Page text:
Withdrawing troops from Afghanistan and Germany is still a good idea.
May as well get right to the point — so far as the matter of withdrawing U.S. troops from Afghanistan and Germany goes, Donald Trump is right. The House Armed Services Committee is wrong — its Democratic members even more so than its Republicans. So there, I’ve said it. Elections tend to make absolutists of us all, maybe none more so than presidential elections, and perhaps none of them more than this one. In the heat of a campaign, siding with the opposition on a controversial question can seem a form of political treason. I expect there’s already people who’ve stopped reading, some possibly even considering this article “objectively fascist,” in supporting anything proposed by a man who has been wrong so often and so profoundly. But the question of ending endless war is simply too important a matter for us to turn away from, no matter how unpleasant an ally we might encounter on a particular front.
The immediate matters at hand are Trump’s plans to withdraw the 8,600 American troops remaining in Afghanistan and 9,500 of our 34,500 troops in Germany. The Armed Services Committee has voted to block both moves by amending the National Defense Authorization Act, currently working its way through the legislative process, with requirements that various conditions be met before such withdrawals can occur. And as far as the committee’s members went, these weren’t close questions.
The Afghanistan amendment passed 45–11; committee Democrats voting for it 28–3. The committee adopted the German troop amendment even more emphatically, by a 49–7 vote, with only a single opposing Democrat — Ro Khanna (CA). Even Tulsi Gabbard (HI), fresh off her recent antiwar presidential candidacy, voted for it. Rep. Seth Moulton (D-MA) complained of the “weak deal” the U.S. would be getting if it left now — in the 19th year of this war — circumstances he presumably thinks might improve in a 20th year. Prominent on the Republican side was Rep. Liz Cheney (R-WY), daughter of former Vice-President Dick Cheney, one of the young century’s great war-lovers.
There is talk that “top U.S. commanders” have persuaded the White House to back off and agree to leave 4,000 troops in Afghanistan past the November election, much as they dissuaded Barack Obama from a complete withdrawal before he left the White House — a move that would, of course, have eliminated the problem from today’s discussion.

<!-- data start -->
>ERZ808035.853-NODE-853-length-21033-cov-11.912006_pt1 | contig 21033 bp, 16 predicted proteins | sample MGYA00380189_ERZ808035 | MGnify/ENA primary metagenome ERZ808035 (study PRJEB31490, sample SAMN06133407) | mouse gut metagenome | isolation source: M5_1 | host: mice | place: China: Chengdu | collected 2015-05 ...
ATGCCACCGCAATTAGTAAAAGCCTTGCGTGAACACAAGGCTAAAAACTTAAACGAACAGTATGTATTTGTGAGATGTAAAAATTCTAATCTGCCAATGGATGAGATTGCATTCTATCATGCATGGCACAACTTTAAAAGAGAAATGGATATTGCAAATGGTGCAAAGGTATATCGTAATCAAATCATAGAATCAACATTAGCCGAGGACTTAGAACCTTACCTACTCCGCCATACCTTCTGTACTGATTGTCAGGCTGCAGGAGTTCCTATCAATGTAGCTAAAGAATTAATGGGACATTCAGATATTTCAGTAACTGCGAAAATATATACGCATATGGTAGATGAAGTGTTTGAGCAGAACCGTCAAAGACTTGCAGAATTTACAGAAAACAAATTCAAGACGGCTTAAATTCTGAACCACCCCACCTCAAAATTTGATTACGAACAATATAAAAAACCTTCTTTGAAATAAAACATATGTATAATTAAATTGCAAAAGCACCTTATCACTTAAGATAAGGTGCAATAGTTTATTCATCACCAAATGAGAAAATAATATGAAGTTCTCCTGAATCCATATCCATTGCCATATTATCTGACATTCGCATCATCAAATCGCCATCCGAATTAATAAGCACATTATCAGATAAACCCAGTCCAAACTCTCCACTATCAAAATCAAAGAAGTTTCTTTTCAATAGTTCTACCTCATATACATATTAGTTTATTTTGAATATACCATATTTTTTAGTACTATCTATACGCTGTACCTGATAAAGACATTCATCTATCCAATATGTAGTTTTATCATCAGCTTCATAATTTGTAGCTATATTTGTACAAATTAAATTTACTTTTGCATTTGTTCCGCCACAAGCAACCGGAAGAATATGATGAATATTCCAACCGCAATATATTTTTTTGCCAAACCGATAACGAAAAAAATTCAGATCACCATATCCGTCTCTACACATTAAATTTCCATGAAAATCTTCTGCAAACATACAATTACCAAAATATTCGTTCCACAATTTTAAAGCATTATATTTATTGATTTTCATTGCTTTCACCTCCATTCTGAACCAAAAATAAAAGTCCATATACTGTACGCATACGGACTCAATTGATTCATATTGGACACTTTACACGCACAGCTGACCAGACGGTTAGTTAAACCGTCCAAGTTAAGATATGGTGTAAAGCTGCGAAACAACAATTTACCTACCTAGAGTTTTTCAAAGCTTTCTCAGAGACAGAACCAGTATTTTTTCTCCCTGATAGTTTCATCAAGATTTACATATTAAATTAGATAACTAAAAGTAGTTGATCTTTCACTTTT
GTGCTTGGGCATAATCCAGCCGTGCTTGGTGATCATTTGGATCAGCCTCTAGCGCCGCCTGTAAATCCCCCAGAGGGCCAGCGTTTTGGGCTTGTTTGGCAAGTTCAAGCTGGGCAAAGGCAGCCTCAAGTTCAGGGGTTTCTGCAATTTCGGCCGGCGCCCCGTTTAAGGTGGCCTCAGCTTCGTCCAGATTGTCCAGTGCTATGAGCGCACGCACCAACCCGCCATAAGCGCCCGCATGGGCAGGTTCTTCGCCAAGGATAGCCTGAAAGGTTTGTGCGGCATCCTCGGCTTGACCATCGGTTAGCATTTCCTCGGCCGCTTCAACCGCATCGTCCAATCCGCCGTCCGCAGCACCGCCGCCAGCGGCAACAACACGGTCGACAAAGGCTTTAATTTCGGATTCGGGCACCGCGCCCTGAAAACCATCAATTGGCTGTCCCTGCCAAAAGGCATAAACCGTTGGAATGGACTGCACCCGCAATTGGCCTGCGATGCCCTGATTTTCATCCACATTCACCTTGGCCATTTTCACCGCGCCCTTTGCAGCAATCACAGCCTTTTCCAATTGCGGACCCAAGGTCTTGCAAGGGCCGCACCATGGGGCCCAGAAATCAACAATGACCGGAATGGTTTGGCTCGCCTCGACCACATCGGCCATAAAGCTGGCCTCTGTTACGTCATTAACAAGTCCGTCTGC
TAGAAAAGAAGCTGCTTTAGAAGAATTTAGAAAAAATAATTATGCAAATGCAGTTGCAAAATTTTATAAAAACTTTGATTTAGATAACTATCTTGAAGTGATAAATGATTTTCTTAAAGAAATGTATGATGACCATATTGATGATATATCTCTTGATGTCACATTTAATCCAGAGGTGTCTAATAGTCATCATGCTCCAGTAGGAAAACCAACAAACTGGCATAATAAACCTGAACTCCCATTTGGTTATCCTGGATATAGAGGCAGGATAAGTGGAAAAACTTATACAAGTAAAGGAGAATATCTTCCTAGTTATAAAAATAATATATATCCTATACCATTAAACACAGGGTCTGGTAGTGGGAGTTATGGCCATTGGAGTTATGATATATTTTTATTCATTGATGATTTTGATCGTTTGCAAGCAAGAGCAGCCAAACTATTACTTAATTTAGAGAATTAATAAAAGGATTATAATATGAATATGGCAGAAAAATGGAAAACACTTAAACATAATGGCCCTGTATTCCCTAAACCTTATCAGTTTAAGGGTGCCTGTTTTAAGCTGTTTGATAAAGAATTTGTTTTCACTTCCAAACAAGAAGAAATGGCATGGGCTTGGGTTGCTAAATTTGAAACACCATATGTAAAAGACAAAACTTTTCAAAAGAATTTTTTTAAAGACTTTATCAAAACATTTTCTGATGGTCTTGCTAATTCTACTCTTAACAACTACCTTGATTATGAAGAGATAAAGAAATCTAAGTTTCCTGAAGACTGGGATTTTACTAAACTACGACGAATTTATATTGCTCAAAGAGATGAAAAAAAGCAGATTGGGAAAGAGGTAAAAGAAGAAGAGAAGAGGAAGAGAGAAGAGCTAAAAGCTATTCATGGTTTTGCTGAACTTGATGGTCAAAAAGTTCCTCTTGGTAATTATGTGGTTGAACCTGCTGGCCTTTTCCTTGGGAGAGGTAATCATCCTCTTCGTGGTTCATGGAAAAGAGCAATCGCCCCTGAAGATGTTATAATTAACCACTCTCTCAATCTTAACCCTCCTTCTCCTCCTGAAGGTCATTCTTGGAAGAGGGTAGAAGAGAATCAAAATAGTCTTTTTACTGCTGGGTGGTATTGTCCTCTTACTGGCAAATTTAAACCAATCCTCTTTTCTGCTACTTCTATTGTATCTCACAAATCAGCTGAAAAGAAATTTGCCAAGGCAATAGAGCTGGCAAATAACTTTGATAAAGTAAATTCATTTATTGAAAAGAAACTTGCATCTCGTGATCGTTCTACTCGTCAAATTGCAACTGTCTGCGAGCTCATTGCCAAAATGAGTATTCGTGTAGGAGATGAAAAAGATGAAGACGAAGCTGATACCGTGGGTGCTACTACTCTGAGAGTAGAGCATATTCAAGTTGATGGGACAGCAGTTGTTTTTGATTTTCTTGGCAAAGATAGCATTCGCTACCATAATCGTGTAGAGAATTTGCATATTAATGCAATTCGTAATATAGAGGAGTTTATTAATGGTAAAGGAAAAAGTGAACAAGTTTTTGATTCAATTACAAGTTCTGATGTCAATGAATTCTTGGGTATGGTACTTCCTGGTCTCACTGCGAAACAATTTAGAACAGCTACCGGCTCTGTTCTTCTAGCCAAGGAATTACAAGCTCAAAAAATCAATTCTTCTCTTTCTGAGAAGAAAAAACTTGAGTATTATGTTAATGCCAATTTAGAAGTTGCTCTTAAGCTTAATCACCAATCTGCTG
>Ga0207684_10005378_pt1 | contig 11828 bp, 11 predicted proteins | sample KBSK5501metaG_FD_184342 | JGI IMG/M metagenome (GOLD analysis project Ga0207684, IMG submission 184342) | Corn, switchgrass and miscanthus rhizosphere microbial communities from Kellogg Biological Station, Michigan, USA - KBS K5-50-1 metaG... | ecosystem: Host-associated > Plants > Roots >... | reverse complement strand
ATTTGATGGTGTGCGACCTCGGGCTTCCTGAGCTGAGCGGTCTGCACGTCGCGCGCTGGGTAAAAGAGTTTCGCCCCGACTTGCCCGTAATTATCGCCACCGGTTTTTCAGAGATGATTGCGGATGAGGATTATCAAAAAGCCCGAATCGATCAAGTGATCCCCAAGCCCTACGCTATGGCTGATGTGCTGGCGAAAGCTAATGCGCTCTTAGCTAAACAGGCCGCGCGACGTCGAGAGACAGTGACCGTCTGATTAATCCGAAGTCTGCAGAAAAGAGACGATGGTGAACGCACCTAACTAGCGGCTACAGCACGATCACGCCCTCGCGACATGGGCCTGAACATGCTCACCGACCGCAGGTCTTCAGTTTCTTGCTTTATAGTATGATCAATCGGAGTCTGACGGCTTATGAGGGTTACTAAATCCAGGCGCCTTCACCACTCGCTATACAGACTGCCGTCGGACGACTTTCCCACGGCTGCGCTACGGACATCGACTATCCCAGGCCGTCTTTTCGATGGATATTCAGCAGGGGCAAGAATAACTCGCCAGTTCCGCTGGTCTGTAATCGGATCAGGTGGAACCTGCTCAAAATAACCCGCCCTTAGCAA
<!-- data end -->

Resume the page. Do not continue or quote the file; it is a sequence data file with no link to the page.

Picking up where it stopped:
Whichever way that goes, we can take some consolation in there being at least some sign of antiwar impulse in Congress, with a nine-named-sponsor amendment to strike the committee language limiting troop withdrawal when the bill comes before the full House. (Sponsors are Democrats Ilan Omar (MN), Ayanna Pressley (MA), Mark Pocan (WI), Rashida Tlaib (MI), Jim McGovern (MA), Barbara Lee (CA), Pramila Jayapal (WA).) The amendment, which could be voted on next week, also specifies the necessity of congressional approval before entering the next war. However this turns out — and it seems at least a reasonable bet that the troop withdrawal limitation will survive — we should probably be prepared for future awkward situations of this kind over the next few months — particularly if Joe Biden starts talking about foreign policy.
The anti-German troop withdrawal amendment seems likely to draw less attention, and apparently enjoys even broader support, in that Senators have already weighed in. Senators Mitt Romney (R-UT), Lindsey Graham (R-SC), Marco Rubio (R-FL), Christopher Coons (D-DE), Tim Kaine (D-VA) and Jeanne Shaheen (D-NH) are co-sponsoring a complementary amendment in their house. At first blush, it may seem odd that Congress would be more adamant about maintaining troops in Germany than in Afghanistan, but then troops in Germany have become a part of American life. It is a remarkable enough fact that this presidential election will include voters who have never been alive when we were not at war in Afghanistan. But what’s that compared with the fact that about 93 percent of the current American population has never known a time when American soldiers have not been stationed in Germany?
If anything, that orientation has only reasserted itself over the past decade — and with the same recurrent Russian adversary, now trimmed down in size and ideology. And there American foreign policy remains, frozen in a seventy-five year old world view. Anchored in the memory of the U.S.’s undeniable and crucial role in defeating an aggressor Germany, Washington continues to believe it can and should successfully spread our military around the globe and impose its will around the world — the subsequent experiences of Korea, Vietnam, Iraq, and Afghanistan notwithstanding.
Anyone entertaining serious hopes for significant reordering of the American economy, of our race relations, of energy production and transportation, eventually realizes that all of this will require a simultaneous demilitarization of both our economy and our role in the world. And there is really not a lot of time to waste on any of these fronts — even if it might require agreeing with Donald Trump on something.